WTO downgrades global trade forecast in 2018 and 2019

The WTO now expects merchandise trade volumes to expand 3.9 percent this year and 3.7 percent in 2019. (AFP)
Updated 27 September 2018
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WTO downgrades global trade forecast in 2018 and 2019

GENEVA: The World Trade Organization on Thursday downgraded its global trade forecast for this year and next, pointing to escalating trade tensions around the world.
“Escalating trade tensions and tighter credit market conditions in important markets will slow trade growth for the rest of this year and in 2019,” the WTO warned in a statement. “Trade will continue to expand but at a more moderate pace than previously forecast.”
The organization now expects merchandise trade volumes to expand 3.9 percent this year and 3.7 percent in 2019, down from an April forecast of 4.4 percent and 4.0 percent growth, respectively.
The WTO’s downgrade comes only days after US President Donald Trump’s tariffs on another $200 billion of Chinese imports took effect, with Beijing accusing Washington of “economic intimidation.”
The latest volley against Beijing brings the amount of goods hit by duties to more than $250 billion, roughly half of China’s exports to the US.
The WTO said trade measures and threats since its last report in April were only having a “modest” economic effect for now, “but the uncertainty they generate may already be having an impact through reduced investment spending.”


Amazon workers strike as ‘Prime’ shopping frenzy hits

Updated 16 July 2019
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Amazon workers strike as ‘Prime’ shopping frenzy hits

  • The protesters waves signs with messages along the lines of “We’re human, not robots”
  • The strike was part of an ongoing effort to pressure the company on issues including job safety, equal opportunity in the workplace, and concrete action on issues including climate change

SAN FRANCISCO: Amazon workers walked out of a main distribution center in Minnesota on Monday, protesting for improved working conditions during the e-commerce titan’s major “Prime” shopping event.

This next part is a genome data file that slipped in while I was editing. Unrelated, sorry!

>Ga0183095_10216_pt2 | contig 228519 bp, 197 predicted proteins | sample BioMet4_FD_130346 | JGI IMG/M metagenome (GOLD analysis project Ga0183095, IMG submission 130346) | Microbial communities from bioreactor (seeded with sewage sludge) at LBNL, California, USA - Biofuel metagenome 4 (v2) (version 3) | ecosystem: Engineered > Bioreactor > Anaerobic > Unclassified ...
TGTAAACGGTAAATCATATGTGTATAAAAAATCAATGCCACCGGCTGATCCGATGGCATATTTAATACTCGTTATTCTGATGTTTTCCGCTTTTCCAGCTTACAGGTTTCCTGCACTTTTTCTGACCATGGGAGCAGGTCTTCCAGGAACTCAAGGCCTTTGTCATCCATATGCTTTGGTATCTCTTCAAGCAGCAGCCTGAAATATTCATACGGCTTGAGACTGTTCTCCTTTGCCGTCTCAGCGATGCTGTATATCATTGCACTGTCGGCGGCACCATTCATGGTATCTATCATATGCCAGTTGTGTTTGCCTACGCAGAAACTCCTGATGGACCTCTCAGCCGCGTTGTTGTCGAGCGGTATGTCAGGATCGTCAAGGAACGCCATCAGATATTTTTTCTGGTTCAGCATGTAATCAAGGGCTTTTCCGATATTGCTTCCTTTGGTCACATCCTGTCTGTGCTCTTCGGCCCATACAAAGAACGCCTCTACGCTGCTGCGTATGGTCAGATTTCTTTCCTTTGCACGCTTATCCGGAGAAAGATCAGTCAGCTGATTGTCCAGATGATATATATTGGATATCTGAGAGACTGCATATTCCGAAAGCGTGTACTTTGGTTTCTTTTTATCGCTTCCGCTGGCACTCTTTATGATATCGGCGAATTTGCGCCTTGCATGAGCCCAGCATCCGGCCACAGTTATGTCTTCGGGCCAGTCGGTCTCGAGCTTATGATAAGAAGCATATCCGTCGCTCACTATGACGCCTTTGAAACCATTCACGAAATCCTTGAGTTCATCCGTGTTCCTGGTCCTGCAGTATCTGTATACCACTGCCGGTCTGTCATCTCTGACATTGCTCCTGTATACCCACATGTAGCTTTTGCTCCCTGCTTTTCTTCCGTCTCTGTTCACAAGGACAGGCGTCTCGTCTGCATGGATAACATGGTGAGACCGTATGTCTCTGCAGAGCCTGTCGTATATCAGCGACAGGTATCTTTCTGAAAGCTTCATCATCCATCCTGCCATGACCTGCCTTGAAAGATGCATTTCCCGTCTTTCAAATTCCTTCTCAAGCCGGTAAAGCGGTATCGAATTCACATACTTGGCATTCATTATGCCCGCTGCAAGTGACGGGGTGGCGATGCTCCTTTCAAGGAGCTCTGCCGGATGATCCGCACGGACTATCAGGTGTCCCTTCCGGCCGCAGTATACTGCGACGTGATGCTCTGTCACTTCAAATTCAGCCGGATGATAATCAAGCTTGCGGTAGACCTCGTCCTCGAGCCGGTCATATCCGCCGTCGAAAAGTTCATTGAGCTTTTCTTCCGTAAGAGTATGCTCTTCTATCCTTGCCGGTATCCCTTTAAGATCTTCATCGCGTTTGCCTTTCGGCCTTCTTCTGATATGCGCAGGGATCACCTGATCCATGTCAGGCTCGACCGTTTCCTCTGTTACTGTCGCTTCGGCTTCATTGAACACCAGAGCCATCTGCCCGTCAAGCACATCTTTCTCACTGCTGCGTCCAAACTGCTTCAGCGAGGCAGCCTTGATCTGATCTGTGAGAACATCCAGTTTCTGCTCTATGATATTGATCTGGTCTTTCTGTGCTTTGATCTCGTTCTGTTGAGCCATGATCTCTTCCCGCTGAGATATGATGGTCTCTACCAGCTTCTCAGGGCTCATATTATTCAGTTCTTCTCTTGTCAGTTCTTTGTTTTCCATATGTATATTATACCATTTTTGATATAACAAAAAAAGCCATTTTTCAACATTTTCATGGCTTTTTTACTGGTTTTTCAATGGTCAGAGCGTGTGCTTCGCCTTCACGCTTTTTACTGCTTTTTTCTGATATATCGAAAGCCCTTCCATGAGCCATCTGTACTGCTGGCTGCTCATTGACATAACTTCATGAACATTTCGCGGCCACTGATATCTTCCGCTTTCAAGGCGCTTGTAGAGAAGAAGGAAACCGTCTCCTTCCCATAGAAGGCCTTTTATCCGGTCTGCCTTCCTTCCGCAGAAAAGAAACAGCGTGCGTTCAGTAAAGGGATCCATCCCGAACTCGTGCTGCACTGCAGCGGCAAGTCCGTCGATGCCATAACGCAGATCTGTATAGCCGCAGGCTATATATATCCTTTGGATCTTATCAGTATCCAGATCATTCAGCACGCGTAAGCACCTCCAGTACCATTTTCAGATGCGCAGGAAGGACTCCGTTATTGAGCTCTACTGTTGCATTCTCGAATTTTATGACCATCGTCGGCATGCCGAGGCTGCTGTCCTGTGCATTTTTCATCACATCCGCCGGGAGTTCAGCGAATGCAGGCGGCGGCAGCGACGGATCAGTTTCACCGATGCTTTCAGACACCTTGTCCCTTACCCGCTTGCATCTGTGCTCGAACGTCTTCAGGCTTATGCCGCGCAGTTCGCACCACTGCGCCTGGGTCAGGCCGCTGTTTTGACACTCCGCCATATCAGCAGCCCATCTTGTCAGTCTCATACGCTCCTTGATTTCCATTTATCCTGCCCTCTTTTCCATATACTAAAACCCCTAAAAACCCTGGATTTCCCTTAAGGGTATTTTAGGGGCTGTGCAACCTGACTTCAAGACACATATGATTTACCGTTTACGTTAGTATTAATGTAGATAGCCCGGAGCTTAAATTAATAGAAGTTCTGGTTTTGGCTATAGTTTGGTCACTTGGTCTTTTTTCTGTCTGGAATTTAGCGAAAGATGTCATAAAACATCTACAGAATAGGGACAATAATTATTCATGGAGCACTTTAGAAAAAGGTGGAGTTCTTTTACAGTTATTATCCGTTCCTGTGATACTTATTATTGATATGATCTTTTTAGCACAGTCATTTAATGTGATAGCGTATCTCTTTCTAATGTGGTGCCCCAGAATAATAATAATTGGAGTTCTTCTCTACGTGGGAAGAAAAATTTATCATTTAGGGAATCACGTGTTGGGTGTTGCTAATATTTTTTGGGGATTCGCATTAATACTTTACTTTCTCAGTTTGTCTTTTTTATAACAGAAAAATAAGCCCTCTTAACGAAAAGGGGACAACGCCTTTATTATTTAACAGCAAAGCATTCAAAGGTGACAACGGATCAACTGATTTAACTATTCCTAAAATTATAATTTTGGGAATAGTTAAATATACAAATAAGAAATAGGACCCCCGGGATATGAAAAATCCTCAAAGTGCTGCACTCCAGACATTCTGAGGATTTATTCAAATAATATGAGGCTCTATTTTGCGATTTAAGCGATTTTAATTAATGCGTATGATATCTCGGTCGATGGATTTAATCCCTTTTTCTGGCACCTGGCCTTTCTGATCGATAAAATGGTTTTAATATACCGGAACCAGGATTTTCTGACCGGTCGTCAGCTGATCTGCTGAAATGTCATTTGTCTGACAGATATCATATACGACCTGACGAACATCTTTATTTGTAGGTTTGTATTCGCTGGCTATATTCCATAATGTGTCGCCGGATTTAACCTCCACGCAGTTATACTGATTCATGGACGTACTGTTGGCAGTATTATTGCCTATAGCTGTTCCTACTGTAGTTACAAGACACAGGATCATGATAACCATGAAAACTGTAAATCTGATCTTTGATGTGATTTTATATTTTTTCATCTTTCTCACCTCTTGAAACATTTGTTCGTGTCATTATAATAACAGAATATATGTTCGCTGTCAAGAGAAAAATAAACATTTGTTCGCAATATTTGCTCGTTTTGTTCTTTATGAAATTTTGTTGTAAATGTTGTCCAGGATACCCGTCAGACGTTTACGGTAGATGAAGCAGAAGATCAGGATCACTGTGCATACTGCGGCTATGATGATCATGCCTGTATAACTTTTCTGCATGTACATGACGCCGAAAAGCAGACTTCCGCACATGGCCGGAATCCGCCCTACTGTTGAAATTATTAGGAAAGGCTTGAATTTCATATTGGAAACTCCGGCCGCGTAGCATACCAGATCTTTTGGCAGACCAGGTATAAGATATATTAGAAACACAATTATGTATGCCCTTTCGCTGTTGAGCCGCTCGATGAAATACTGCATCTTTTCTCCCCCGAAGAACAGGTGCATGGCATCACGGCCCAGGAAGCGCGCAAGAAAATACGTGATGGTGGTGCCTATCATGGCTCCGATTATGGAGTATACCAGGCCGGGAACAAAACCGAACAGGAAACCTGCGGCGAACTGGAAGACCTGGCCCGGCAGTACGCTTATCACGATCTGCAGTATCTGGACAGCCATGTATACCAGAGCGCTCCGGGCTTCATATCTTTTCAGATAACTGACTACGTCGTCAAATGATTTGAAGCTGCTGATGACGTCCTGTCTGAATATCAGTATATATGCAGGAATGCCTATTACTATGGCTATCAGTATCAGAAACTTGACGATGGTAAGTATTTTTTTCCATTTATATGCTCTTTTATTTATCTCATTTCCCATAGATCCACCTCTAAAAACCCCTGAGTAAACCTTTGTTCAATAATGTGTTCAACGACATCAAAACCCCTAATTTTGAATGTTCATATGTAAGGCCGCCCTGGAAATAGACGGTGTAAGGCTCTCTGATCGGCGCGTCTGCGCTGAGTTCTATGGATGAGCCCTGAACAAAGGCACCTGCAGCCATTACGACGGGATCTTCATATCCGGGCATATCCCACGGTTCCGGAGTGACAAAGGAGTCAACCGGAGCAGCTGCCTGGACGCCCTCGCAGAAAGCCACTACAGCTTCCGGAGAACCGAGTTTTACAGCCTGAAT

Amazon workers picketed outside the facility, briefly delaying a few trucks and waving signs with messages along the lines of “We’re human, not robots.”
“We know Prime Day is a big day for Amazon, so we hope this strike will help executives understand how serious we are about wanting real change that will uplift the workers in Amazon’s warehouses,” striker Safiyo Mohamed said in a release.
“We create a lot of wealth for Amazon, but they aren’t treating us with the respect and dignity that we deserve.”
Organizers did not disclose the number of strikers, who said employees picketed for about an hour in intense heat before cutting the protest short due to the onset of heavy rain.
The strike was part of an ongoing effort to pressure the company on issues including job safety, equal opportunity in the workplace, and concrete action on issues including climate change, according to community organization Awood Center.
US Democratic presidential contenders Kamila Harris and Bernie Sanders were among those who expressed support for the strikers on Twitter.
“I stand in solidarity with the courageous Amazon workers engaging in a work stoppage against unconscionable working conditions in their warehouses,” Sanders said in a tweet.
“It is not too much to ask that a company owned by the wealthiest person in the world treat its workers with dignity and respect.”
Amazon employees also went on strike at seven locations in Germany, demanding better wages as the US online retail giant launched its two-day global shopping discount extravaganza called Prime Day.
Amazon had said in advance that the strike would not affect deliveries to customers.
Amazon has consistently defended work conditions, contending it is a leader when it comes to paying workers at least $15 hourly and providing benefits.
The company last week announced plans to offer job training to around one-third of its US workforce to help them gain skills to adapt to new technologies.
Amazon has been hustling to offer one-day deliver on a wider array of products as a perk for paying $119 annually to be a member of its “Prime” service, which includes streaming films and television shows.
The work action came on the opening day of a major “Prime” shopping event started in 2015.
Now in 17 countries, the event will span Monday and Tuesday, highlighted by a pre-recorded Taylor Swift video concert and promotions across a range of products and services from the e-commerce leader.
Prime Day sales for Amazon are expected to hit $5 billion this year, up from $3.2 billion in 2018, which at the time represented its biggest ever global shopping event, JP Morgan analyst Doug Anmuth says in a research note.